Some of the most pertinent issues to emerge from this consultation process included the need to depart from the traditional focus on the “deficiencies” of men with respect to their health. Unfortunately, the public and media focus around men’s health tends to be dominated by what has been described as the “men behaving badly” model, whereby men are blamed for failing the health services by not attending, for ignoring health messages and for taking risks. While these problems cannot be overlooked, it is clear from the consultation process that there has been insufficient focus on tackling the underlying causes of these problems or on overcoming the barriers to health within men themselves. There is a need to work with men in a more positive and holistic way and to examine how existing services can be made more responsive and gender-competent for men.
The consultation process has also highlighted the need to embrace a broader, social determinant view of men’s health. While it is incumbent on a national men’s health policy to promote health-affirming changes to men’s attitudes and behaviours, it is fundamentally important to create supportive environments for men, for example, in the workplace, and to strengthen community action to support men’s health. In the case of poorer and less-educated men, for example, we know that health outcomes are very closely linked to education, income and housing. These factors are compounded by issues such as isolation and access to services for many rural men. There is, therefore, the challenge for this policy to embrace the diversity within men and to acknowledge that, within Irish society, there are many different ways to be a man.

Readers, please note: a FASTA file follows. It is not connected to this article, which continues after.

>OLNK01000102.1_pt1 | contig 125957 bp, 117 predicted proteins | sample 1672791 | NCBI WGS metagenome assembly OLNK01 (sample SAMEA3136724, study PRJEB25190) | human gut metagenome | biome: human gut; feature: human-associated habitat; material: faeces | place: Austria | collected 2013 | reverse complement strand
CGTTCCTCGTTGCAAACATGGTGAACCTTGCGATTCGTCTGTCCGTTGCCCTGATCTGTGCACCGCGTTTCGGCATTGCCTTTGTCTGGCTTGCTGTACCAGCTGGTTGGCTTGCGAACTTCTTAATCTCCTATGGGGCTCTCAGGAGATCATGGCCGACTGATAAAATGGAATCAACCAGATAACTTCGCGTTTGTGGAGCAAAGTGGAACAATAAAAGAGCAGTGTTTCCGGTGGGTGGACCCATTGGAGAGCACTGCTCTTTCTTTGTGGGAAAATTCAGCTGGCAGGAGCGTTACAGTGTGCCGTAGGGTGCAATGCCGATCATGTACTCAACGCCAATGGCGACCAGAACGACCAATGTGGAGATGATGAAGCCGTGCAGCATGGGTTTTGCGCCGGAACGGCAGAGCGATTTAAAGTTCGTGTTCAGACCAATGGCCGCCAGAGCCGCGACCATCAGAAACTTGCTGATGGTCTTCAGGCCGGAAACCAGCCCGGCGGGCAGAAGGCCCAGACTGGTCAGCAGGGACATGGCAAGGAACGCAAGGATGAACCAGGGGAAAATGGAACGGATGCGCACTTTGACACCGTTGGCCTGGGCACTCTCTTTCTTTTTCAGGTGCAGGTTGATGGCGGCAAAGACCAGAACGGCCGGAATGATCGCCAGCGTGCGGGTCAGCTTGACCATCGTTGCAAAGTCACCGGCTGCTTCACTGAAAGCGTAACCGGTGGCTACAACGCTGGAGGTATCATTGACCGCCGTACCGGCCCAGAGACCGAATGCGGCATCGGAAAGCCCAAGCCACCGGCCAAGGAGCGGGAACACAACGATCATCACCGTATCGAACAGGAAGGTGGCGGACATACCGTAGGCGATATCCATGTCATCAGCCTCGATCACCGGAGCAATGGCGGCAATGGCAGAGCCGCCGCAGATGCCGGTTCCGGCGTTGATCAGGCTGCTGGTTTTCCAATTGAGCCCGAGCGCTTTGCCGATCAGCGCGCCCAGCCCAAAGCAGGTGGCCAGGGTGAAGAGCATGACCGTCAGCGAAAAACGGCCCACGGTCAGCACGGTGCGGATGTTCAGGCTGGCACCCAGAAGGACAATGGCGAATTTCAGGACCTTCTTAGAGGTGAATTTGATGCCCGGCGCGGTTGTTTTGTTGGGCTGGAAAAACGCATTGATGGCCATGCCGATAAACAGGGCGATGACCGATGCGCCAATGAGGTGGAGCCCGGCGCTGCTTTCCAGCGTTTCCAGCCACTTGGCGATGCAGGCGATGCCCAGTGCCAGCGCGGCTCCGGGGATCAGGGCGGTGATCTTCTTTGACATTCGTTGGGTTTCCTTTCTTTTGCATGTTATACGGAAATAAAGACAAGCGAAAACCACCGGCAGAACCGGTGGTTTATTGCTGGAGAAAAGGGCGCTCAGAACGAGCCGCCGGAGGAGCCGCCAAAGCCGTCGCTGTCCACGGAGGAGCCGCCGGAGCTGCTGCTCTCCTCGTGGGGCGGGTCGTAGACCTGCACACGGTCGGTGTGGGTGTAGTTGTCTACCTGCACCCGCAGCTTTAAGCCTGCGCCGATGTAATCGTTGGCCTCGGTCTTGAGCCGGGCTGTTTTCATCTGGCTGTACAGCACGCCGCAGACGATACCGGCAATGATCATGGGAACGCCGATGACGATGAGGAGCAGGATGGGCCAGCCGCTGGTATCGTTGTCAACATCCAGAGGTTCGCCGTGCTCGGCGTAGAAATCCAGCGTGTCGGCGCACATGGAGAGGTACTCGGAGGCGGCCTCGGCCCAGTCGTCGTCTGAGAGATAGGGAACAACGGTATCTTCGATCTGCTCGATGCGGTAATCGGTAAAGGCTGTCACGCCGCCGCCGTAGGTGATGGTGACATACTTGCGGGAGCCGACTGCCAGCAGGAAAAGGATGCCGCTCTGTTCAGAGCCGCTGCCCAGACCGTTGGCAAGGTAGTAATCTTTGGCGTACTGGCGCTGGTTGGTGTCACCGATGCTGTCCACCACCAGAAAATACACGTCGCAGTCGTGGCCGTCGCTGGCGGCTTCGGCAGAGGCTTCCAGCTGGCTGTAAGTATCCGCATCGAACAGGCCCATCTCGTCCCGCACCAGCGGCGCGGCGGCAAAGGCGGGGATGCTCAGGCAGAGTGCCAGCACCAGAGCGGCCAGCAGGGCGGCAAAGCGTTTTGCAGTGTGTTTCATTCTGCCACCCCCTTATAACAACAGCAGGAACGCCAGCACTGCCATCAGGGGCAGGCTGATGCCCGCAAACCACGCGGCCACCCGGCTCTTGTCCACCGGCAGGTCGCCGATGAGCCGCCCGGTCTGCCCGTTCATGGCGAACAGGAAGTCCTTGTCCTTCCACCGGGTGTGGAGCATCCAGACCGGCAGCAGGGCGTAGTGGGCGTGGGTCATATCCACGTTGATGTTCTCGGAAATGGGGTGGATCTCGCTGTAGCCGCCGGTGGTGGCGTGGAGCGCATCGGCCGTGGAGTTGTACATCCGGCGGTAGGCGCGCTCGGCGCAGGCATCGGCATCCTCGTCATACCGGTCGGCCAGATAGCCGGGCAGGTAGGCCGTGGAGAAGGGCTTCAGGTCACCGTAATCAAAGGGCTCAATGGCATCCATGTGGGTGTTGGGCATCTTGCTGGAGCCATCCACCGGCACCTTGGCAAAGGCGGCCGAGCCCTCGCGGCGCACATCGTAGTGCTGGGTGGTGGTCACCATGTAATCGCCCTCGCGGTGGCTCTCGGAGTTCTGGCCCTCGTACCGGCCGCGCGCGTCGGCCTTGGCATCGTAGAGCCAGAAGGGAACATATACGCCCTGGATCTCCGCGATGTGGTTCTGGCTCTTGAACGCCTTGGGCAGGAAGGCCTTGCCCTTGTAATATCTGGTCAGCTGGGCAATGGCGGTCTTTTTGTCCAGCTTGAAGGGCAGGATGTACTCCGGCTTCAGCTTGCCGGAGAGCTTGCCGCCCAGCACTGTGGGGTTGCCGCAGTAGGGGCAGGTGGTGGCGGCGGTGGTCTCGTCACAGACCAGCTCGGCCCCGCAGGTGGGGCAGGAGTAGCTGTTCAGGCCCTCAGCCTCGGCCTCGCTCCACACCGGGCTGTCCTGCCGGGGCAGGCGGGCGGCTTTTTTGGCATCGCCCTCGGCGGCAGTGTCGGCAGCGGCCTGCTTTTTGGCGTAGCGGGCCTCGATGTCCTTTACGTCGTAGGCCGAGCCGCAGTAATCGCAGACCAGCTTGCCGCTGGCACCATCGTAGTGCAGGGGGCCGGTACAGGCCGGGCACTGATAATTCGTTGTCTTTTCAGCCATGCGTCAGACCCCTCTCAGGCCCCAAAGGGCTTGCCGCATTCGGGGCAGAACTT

Policy also needs to embrace the many paradoxes that impact upon the lives of men and their health, for example, there is now the widespread expectation in modern Ireland that men need to respond to changing roles and demands in society. However, it is known that social, cultural and practical constraints pose significant barriers for men who want to change and in terms of the choices they wish to make. In the case of fathers, for example, the complexities of balancing the notion of new fatherhood with factors such as inflexible work demands, the harsh reality of economic necessity for many men and disapproval or ridicule from other men are often overlooked.
The consultation process also stressed the need for an intersectoral approach at all levels to address men’s health. By adopting a strategic approach to policy implementation, there is much potential to develop alliances and partnerships with many other sectors — transport, education, employment, environment and so forth — and to promote men’s health in synergy with other policies and frameworks within and beyond the health sector.